What is the current economic situation?

The consequences that Brexit left on UK economy and economic growth turned out to be better than expected.

– The current account deficit improved towards record levels in the third quarter.

– GFK’s consumer confidence index rose up in December but it’s still down.

– High street Christmas sales are 0.1% lower than the last year, but on the other hand, online sales increased 19%.

– The inflation experienced the highest rate since October 2014.

– The bank of England has increased its economic growth forecast to 1.4 % for this year, but cut expectations to 1.5% for 2018.

The impact on the Forex market

The impact on the Forex market will be fully visible in the years to come, but these are some of the monetary visible effects.

The value of the pound

With the lowest value since 1985. the day after the referendum the FTSE index 100% dropped to 8%, but then gradually increased to the value it reached previously that year.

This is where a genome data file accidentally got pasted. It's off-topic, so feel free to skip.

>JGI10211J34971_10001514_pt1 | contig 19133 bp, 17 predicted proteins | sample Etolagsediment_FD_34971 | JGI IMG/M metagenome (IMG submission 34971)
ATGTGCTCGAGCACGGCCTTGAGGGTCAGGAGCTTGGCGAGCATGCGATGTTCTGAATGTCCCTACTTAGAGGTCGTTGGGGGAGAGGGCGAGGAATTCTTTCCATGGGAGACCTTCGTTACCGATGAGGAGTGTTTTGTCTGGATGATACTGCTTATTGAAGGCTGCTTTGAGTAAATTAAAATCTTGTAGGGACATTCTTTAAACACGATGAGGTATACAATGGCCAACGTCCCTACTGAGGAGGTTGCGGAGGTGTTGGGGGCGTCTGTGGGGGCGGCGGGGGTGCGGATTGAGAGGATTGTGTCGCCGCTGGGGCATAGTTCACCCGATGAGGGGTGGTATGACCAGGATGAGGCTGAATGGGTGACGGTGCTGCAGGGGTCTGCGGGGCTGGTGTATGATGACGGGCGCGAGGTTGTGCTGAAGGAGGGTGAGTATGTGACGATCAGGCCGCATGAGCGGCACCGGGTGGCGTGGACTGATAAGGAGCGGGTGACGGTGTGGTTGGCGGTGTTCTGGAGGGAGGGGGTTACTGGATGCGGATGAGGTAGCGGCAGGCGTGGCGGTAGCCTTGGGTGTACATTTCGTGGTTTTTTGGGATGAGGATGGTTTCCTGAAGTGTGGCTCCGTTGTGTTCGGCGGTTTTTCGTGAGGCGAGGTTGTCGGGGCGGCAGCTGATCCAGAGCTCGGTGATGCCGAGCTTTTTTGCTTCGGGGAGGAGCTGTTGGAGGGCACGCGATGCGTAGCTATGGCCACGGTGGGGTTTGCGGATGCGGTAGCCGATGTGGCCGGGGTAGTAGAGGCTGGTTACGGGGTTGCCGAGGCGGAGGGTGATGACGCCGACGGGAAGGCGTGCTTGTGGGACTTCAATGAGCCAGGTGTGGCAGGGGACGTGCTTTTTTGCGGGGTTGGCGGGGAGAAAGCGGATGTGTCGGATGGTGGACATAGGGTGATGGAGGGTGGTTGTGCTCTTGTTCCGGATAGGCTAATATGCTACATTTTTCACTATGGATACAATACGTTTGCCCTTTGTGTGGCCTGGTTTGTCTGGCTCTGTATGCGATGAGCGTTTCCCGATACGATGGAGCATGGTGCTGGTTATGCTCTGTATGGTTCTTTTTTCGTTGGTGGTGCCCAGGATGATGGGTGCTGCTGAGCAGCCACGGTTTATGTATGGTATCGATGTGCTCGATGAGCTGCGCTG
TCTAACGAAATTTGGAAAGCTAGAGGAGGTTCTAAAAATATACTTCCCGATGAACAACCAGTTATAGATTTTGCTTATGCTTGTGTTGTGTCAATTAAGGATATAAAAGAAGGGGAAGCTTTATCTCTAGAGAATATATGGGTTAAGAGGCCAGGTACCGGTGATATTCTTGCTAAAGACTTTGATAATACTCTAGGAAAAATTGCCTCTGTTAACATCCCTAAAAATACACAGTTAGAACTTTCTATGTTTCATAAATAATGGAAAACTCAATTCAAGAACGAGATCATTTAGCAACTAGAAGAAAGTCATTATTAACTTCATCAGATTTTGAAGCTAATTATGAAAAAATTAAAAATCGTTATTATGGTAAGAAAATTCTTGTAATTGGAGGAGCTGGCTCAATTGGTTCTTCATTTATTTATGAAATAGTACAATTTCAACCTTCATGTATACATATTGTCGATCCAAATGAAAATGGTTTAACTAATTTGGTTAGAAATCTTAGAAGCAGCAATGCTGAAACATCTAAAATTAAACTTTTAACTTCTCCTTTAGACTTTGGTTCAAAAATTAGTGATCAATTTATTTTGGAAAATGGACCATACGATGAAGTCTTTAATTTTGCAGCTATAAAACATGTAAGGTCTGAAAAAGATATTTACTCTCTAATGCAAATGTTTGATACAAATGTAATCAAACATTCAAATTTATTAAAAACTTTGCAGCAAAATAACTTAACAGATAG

When Theresa May announced that the UK would begin with formal Brexit negotiations from 1.30 euros, the value of the pound fell to 1.09 euros in October. Then it fell again when May suggested leaving the Single market. By January 12, it regained some value back being worth 1.14 euros.

The falling pound increased import costs for manufacturers and made holidays for British tourists more expensive. But on the other hand, Britain became a cheaper and more accessible tourist destination for overseas tourists. Ryanair, for example, records a considerable increase of overseas tourists traveling to London, Leeds, Liverpool etc.

It’s hard to predict the course of the currency and the possible changes in the market. There’s nothing else to do except to observe the economic events across the globe, and to pay attention to the warning ones.

Gold and precious metals

They turn to hold better value at times of turmoil, making them a more tempting investment in the future.

What can we expect?